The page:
The buzz around generative AI throughout 2023 has been a double-edged sword. Its instant accessibility to so many people through free platforms has opened their minds to the power of AI, but generative AI based on powerful large language models (LLMs) is just one field of AI. There are many more that collectively offer huge potential to change how customers and citizens experience digital services. 

AI is no silver bullet but has a meaningful role to play in tackling our stubbornly low productivity, which sees us working longer and producing less than most other countries in the OECD. 

Our new Prime Minister Christopher Luxon said repeatedly on the election campaign trail that he aspires for New Zealand to have comparable economic performance to other small, advanced nations such as Ireland, Singapore and Denmark. Those countries have been quick to adopt emerging technologies and use them to innovate, which is positively reflected in their economic performance.   

The opportunity in front of Aotearoa as we head into 2024 with a new government is to do the same, accelerating our uptake of technologies like AI across government and the private sector, safely and responsibly.

The barriers to AI uptake

In attempting to do doing so we face some headwinds. Datacom’s recent survey of 200 business leaders found that just 48% are using AI in their organisation. It’s likely the actual percentage of businesses using AI is significantly higher – they just don’t know it. AI has for a long time been infused into a wide range of platforms and software packages that power businesses, but its role isn’t always obvious.  

Still, there’s clearly a gap in capability and readiness when it comes to AI, with only 40% of business leaders feeling well placed to take advantage of it and 60% of our respondents saying they don’t feel educated on the risks of AI around security. Australia’s adoption of AI, by comparison, is significantly higher. 

We need to tackle these knowledge and capability gaps that are preventing our organisations from adopting AI. The Government, in partnership with industry, has a role to play in doing so. A national AI strategy, which was listed as a priority in the Digital Strategy for Aotearoa, would help set the agenda. 

Photograph of Justin Gray, Datacom New Zealand's MD Technology Services.
Datacom New Zealand's MD Technology Services, Justin Gray: "We believe AI can play a role in ensuring the most vulnerable in society get better access to government services when they most need them."

The Government can also lead by example in how it uses AI to improve delivery of government services to citizens. The debate about AI in the public sector very quickly centres on potentially problematic use cases where AI is used to determine eligibility to access government support.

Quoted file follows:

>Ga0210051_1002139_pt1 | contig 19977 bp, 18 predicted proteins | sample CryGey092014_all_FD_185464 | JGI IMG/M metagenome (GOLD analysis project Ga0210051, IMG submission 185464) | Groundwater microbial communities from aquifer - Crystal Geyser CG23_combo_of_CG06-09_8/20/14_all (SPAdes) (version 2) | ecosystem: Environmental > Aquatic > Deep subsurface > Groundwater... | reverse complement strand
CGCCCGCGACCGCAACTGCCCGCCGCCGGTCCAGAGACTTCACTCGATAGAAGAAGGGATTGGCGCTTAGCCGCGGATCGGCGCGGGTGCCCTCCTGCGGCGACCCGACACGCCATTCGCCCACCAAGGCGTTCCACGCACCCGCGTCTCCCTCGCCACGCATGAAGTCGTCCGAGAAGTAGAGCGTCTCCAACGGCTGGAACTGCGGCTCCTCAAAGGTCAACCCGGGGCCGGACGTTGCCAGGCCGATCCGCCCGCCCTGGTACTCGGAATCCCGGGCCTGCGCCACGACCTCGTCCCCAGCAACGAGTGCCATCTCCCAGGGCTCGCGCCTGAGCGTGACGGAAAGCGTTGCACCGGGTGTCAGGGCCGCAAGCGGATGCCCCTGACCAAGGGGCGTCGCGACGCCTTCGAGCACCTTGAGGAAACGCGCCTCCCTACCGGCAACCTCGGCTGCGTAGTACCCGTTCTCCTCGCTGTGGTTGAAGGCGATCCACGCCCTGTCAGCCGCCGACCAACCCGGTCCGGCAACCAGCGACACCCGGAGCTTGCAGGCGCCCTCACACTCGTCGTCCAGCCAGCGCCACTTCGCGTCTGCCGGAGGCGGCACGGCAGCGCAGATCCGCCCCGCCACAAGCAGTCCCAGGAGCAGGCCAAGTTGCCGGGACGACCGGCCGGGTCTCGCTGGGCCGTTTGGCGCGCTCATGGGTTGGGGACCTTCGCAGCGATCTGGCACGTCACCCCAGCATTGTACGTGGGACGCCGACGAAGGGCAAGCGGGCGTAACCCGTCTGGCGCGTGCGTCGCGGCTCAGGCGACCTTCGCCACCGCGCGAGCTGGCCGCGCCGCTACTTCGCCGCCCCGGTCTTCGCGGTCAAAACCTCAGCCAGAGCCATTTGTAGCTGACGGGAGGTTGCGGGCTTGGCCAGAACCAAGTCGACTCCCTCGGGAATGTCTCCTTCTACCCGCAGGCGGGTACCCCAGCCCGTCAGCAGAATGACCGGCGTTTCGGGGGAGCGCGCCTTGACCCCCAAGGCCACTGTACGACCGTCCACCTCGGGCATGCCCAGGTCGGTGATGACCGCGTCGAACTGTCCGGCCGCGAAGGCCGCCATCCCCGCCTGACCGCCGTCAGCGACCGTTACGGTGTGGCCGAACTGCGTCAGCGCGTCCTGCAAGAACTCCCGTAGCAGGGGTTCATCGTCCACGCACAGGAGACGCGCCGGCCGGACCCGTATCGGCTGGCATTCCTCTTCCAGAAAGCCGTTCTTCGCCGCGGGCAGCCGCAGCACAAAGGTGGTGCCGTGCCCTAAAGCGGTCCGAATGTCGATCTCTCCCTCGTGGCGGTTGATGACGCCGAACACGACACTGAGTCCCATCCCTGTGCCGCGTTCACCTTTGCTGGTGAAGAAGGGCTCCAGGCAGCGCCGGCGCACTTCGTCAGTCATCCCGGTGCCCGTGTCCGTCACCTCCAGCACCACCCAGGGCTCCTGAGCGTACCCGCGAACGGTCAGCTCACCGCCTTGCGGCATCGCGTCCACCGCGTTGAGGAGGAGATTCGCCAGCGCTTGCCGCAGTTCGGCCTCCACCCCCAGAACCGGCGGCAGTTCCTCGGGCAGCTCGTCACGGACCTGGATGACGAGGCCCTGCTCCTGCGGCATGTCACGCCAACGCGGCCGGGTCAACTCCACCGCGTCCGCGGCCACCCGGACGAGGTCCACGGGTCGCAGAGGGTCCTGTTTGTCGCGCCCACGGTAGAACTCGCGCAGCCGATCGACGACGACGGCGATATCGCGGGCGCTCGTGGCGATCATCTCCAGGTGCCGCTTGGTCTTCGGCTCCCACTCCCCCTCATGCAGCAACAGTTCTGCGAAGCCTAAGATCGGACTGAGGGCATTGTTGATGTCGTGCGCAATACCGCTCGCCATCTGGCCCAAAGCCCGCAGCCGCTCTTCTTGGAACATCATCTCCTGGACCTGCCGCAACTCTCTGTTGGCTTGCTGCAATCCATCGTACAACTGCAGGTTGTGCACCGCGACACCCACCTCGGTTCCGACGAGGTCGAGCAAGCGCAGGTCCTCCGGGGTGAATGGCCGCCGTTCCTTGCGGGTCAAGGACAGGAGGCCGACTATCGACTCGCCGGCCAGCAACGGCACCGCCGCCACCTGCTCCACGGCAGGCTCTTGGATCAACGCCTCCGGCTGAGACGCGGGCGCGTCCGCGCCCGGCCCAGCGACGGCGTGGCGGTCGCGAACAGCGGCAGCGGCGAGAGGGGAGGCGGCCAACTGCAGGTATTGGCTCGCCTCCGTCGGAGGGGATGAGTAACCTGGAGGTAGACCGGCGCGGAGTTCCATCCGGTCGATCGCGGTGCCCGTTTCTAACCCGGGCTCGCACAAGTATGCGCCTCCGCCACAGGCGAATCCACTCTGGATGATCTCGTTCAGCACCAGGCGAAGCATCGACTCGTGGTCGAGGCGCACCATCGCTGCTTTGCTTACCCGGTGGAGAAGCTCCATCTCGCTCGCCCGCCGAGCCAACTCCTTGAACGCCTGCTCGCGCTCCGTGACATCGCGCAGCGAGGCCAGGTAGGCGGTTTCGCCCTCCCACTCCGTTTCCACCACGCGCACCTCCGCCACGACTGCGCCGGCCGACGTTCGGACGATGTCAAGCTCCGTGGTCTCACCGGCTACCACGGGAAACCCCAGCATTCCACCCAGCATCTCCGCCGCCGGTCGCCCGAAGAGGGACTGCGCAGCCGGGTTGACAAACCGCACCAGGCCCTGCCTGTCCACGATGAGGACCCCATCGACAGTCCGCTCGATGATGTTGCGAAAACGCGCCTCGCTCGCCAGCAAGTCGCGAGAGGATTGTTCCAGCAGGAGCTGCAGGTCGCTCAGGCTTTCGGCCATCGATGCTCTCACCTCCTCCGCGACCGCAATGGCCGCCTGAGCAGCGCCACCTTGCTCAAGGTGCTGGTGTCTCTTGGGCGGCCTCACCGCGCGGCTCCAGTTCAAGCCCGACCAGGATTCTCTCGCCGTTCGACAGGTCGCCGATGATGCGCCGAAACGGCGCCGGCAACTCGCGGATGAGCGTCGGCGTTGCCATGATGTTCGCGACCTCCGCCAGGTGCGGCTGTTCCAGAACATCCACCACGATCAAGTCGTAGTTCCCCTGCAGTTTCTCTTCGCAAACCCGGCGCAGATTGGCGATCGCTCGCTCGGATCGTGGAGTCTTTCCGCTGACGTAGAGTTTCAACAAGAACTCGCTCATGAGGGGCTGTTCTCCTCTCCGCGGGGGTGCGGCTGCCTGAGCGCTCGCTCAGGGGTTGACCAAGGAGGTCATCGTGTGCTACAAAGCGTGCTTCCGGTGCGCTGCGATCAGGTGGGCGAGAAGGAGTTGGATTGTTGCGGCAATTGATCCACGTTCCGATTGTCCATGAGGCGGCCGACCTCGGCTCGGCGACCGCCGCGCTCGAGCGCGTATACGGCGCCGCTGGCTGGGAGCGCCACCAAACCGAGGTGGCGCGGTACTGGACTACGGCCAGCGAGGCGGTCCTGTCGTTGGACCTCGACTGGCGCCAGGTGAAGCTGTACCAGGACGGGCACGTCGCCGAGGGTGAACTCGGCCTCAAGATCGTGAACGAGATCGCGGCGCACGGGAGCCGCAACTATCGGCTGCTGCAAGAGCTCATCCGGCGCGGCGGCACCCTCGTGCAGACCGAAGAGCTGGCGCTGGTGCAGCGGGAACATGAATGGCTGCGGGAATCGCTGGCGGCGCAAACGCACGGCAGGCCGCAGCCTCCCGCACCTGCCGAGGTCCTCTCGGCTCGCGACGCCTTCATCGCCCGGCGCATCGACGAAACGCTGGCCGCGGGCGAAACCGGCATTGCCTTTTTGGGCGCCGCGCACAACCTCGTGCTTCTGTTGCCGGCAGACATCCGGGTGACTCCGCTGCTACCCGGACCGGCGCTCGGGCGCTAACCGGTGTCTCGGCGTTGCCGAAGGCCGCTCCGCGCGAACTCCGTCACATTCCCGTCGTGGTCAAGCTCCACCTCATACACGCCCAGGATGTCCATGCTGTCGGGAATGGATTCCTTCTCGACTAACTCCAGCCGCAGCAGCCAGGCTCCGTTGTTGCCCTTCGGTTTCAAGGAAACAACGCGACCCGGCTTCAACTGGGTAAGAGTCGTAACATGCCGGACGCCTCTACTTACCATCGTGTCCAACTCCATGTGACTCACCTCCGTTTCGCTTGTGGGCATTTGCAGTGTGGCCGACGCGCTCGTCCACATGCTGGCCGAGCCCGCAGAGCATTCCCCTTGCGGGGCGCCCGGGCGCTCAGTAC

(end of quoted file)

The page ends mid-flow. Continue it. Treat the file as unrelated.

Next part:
We believe AI can play a role in ensuring the most vulnerable in society get better access to government services when they most need them. But there are many other opportunities to leverage AI to offer a better, personalised online experience for citizens and to determine the efficacy of policy decisions so that taxpayers get the best bang for buck.

Responsible AI starts with strategy

Our public agencies have made reasonable progress piloting and deploying AI systems, with the voluntary Algorithm Charter guiding their usage. However, 82% of respondents to our survey felt that specific legislation relating to the use of AI within government is needed. That could give the public greater confidence for AI to be used in areas where it can have a truly transformative impact for citizens. 

In the private sector, many useful frameworks and guidelines for responsible use of AI have emerged with risk assessments relevant to the intended use case of AI central to all of them. But making good use of them starts with building your strategy and capability around AI and putting in place the governance to oversee responsible use of it. 

It also requires every organisation using AI to get their data in order. The real power of this technology is realised in applying it to the rich sources of data that underpin your business. But much of that data currently sits in silos or is unsuitable for applying algorithms or machine learning to. 

We have a long way to go on that front. With AI, we are in a similar place to where we were five years ago with cybersecurity. Back then, it was considered by business leaders to simply be a back-office IT function. Now it is a priority at board level, treated as seriously as health and safety in many organisations.

Skills for a modern workforce

AI will be similarly prioritised. But given the pace of change, we’ll need to get a move on. Adoption of AI will have implications for the workforce, with automation replacing some roles. Past evidence, with the introduction of waves of new technology, shows us that the workforce can adapt. New, higher-value jobs are created as the mundane roles disappear.  

But we currently have a disconnect in our education system between the skills that are being taught and what we need from our workforce. We require greater upskilling and reskilling of workers to embrace technologies like AI. That doesn’t necessarily mean more computer science graduates.  

With microcredential and digital apprenticeship schemes, we can rapidly develop a tech-savvy workforce, and draw on a wider range of skills to ensure we are designing and building human-centred products and services. 

Our survey revealed that 80% of leaders are keen to either learn more about AI or to get going with laying the groundwork for its deployment. It’s critical that technology partners and government work together to harness this momentum and support the adoption of AI technologies that can deliver real productivity gains for business and for New Zealand as a whole.

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